Whenever I have spoken to representatives or leaders of the cities where we live and suggest that we ban the sale of animals, the most common response I’ve gotten is “Well, I’ve never thought about it” or “No one has ever suggested it.”

So thank you Kathy for not only suggesting it, but advocating for significant change to help animals.

Check out Paws for Hope Animal Foundation at pawsforhope.org.

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Clearing obstructions to humane treatment: Court upholds Prop 2 in California

Happy pigs napping at Pigs Peace Sanctuary

I think the HSUS press release explains this one best, so see below.  But essentially, a US court has upheld the constitutionality of a ballot measure to eventually phase out extreme confinement of certain farm animals in California.   Some information on the proposition is copied below.

“California Proposition 2 was enacted in 2008 by a statewide vote of 63.5 to 36.5 percent. It won in 47 of 58 counties, including in many top agricultural and rural counties. The measure granted producers a phase-in period of more than six years to transition to more humane housing systems, and is scheduled to take effect on Jan. 1, 2015.”

 RELEASE from the HSUS:

Federal Court Upholds California Ballot Measure Preventing Extreme Confinement of Farm Animals in Crates and Cages

Proposition 2 Cleared To Take Effect in 2015

LOS ANGELES, Calif. (Sept. 12, 2012)–The U.S. District Court for the Central District of California has upheld the constitutionality of Proposition 2, the California ballot measure banning the inhumane confinement of egg-laying hens, breeding pigs, and veal calves in cages so small the animals cannot stretch their limbs, lie down, or turn around. Acting on motions filed by The Humane Society of the United States and the California Attorney General, the Court rejected each and every challenge to the ballot measure, which was filed by a disgruntled California egg producer earlier this year.

In upholding the measure, the Court concluded that “Proposition 2 establishes a clear test that any law enforcement officer can apply, and that test does not require the investigative acumen of Columbo to determine if an egg farmer is in violation of the statute.” The Court chastised the plaintiff for filing the case, noting that “the mere fact that Plaintiff dislikes or disagrees with the policy or language of Proposition 2 is not sufficient to sustain a Constitutional challenge.”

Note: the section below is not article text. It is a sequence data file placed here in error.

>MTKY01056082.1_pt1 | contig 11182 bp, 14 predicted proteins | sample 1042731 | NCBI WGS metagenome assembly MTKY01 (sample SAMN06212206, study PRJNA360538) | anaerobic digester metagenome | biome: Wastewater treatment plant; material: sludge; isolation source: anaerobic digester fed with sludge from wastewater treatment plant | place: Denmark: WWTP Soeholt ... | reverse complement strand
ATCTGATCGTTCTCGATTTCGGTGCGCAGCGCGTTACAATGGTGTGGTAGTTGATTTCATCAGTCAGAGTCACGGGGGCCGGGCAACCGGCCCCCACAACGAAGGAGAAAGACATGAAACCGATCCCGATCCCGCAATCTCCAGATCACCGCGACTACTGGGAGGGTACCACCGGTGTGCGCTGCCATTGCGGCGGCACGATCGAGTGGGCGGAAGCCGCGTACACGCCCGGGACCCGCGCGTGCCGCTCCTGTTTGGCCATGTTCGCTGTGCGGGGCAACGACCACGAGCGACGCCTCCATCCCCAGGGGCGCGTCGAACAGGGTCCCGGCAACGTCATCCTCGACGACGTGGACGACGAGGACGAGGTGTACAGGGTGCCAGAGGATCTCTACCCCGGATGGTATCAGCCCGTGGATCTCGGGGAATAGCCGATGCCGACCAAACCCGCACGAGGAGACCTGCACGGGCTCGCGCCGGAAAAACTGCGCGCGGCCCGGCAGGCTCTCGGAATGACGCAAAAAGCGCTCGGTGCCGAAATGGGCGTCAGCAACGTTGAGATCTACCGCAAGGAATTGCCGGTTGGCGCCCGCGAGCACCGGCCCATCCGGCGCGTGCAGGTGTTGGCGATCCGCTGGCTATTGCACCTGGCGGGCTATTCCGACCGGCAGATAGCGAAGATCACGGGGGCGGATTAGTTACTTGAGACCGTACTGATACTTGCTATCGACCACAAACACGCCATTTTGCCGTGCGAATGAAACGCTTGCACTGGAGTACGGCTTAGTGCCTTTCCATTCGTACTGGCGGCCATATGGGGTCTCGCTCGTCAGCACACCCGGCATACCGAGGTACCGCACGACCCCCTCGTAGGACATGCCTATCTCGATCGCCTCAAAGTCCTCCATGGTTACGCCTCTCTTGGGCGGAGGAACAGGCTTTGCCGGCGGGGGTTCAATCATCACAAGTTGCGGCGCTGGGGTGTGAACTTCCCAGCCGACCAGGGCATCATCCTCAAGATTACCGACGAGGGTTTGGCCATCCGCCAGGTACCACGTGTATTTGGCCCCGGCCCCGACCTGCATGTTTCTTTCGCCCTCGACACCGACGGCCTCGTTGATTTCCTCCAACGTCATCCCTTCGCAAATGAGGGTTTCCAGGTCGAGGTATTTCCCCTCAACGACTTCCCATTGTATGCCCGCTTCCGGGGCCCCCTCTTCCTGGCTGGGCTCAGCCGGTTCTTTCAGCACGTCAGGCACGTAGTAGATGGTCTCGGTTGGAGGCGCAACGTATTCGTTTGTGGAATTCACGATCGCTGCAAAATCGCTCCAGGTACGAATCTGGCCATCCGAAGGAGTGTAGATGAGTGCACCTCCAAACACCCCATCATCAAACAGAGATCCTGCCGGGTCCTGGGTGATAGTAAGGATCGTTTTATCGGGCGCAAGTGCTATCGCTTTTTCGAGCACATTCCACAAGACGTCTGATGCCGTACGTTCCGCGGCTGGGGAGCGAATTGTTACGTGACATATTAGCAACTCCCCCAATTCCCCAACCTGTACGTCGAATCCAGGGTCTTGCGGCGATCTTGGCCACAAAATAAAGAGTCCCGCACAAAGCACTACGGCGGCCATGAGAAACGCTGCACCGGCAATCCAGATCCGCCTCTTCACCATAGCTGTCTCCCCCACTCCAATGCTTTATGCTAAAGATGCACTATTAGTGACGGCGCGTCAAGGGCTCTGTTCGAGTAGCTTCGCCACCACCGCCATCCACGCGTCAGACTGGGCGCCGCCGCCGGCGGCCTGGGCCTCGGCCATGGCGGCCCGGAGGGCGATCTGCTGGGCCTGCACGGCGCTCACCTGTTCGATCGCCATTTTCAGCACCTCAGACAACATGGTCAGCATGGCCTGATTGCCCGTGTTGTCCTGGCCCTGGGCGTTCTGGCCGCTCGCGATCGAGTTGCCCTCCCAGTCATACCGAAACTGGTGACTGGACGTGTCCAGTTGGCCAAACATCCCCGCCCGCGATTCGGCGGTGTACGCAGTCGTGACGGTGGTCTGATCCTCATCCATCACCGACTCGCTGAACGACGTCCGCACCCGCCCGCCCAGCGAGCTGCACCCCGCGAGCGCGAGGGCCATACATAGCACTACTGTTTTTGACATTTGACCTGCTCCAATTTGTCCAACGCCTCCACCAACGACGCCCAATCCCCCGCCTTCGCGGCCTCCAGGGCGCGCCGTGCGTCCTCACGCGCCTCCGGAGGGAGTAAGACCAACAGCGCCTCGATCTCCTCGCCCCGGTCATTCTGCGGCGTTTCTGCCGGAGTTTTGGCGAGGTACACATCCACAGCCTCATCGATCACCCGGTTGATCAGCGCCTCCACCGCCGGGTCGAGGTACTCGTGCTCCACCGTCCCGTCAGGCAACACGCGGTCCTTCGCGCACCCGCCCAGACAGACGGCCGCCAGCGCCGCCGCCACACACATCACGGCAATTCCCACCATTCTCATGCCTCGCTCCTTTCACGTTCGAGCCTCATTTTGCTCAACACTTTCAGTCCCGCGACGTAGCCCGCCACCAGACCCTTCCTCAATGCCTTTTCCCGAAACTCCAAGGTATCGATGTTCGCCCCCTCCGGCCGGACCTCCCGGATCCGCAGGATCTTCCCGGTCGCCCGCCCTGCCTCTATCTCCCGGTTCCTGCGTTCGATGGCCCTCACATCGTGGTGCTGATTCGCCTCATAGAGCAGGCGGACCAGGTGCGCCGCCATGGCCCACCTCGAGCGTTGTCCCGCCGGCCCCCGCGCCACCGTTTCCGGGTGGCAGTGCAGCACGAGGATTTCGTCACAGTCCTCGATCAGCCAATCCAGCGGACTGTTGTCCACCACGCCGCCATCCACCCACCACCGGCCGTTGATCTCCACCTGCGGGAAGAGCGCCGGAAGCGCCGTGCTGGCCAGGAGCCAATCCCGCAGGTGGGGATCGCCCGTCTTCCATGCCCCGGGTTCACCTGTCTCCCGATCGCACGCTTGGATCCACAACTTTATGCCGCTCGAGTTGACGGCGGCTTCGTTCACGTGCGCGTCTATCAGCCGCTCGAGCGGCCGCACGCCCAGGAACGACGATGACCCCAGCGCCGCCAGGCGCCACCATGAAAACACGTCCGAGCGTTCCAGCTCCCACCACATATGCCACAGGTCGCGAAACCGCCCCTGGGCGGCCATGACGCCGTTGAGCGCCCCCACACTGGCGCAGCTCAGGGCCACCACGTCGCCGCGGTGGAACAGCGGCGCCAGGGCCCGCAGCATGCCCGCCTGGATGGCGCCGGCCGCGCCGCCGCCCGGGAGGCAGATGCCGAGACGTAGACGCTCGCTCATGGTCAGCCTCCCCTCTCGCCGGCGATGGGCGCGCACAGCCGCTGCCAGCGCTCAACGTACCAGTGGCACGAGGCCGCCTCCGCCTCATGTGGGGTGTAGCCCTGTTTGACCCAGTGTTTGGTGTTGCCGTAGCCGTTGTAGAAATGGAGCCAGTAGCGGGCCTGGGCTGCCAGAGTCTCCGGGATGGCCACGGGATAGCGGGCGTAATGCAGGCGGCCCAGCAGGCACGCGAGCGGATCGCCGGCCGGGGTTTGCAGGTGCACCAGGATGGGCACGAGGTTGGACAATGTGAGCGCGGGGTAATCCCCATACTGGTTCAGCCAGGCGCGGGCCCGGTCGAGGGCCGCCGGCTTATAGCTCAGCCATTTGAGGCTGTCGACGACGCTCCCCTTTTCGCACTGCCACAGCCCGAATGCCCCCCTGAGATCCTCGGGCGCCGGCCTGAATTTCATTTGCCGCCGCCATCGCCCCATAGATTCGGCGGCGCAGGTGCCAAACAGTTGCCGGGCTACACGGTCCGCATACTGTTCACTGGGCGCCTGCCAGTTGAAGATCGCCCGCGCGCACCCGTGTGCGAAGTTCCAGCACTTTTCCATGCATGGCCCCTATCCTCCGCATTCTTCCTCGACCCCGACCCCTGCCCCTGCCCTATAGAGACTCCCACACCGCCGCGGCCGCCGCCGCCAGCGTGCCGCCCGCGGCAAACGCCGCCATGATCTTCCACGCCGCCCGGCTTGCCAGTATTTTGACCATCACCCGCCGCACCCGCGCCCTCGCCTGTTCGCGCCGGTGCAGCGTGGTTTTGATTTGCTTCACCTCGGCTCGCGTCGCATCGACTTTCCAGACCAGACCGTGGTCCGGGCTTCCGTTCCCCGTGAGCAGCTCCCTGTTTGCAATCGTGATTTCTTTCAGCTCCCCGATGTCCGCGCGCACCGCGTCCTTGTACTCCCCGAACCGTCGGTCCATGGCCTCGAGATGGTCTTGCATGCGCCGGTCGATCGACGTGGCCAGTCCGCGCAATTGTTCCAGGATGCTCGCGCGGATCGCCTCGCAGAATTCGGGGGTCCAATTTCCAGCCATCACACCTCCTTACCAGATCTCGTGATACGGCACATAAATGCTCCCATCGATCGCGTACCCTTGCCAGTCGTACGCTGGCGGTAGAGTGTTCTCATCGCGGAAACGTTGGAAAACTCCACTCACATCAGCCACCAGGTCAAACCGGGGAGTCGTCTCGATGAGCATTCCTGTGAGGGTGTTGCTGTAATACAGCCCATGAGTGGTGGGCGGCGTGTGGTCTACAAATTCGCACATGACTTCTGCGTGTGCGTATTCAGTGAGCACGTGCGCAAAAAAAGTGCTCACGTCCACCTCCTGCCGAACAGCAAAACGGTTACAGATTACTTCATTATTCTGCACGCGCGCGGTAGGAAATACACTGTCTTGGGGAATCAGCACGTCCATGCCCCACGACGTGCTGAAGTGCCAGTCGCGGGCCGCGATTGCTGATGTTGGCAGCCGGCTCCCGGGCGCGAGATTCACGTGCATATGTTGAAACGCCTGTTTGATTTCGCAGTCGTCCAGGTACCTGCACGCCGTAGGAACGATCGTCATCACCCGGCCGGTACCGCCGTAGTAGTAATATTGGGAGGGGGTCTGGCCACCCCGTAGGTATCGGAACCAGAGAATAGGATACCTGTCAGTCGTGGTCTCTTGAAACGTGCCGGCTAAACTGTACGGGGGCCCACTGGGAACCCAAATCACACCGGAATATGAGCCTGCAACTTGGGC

“We are delighted the Court has sided with the millions of California voters who supported this measure, and chose humane treatment over extreme confinement practices,” said Jonathan R. Lovvorn, senior vice president and chief counsel for animal protection litigation for The Humane Society of the United States. “Proposition 2 is a simple, basic humane standard that is easy to understand, and well within the State’s broad legal authority to prevent animal cruelty.”

California Proposition 2 was enacted in 2008 by a statewide vote of 63.5 to 36.5 percent. It won in 47 of 58 counties, including in many top agricultural and rural counties. The measure granted producers a phase-in period of more than six years to transition to more humane housing systems, and is scheduled to take effect on Jan. 1, 2015.

The Humane Society of the United States, the main backer of the measure, and egg producers in California and nationwide are working together in the U.S. Congress to pass federal legislation— the Egg Products Inspection Act Amendments, S. 3239 sponsored by Sen. Dianne Feinstein, D-Calif., and H.R. 3798 sponsored by Reps. Kurt Schrader, D-Ore., Elton Gallegly, R-Calif., Sam Farr, D-Calif., and Jeff Denham, R-Calif.—that would extend the humane protections of Proposition 2 to the entire U.S. egg industry and phase out the use of barren battery cages over the next 15 to 18 years. A very limited number of farmers have begun to invest in enriched colony housing systems, which provide each bird with nearly double the amount of space as well as nesting areas and scratch pads so they can engage in more natural behaviors, in hopes that this legislation will pass and provide clarity for what is acceptable hen housing in all states in the future.

“Animal welfare groups and the egg industry had a divisive battle over Prop 2, but have now come together and found a solution that is good for animal welfare, the egg industry, and consumers,” said Wayne Pacelle, president and CEO of The Humane Society of the United States. “With this lawsuit behind us, it’s now more clear than ever that Congress needs to pass a federal bill supported by all the major stakeholders—which would give protections not only to California’s 20 million laying hens but to all 285 million hens in the nation, and give egg producers a level playing field that provides stability and security for their industry.”

The HSUS was represented in the case pro bono by lawyers in the San Francisco office of Schiff Hardin, LLP, and The HSUS’ animal protection litigation section.

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A Sidecar for Pigs Peace Weekend!

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More to come…”Solutionaries”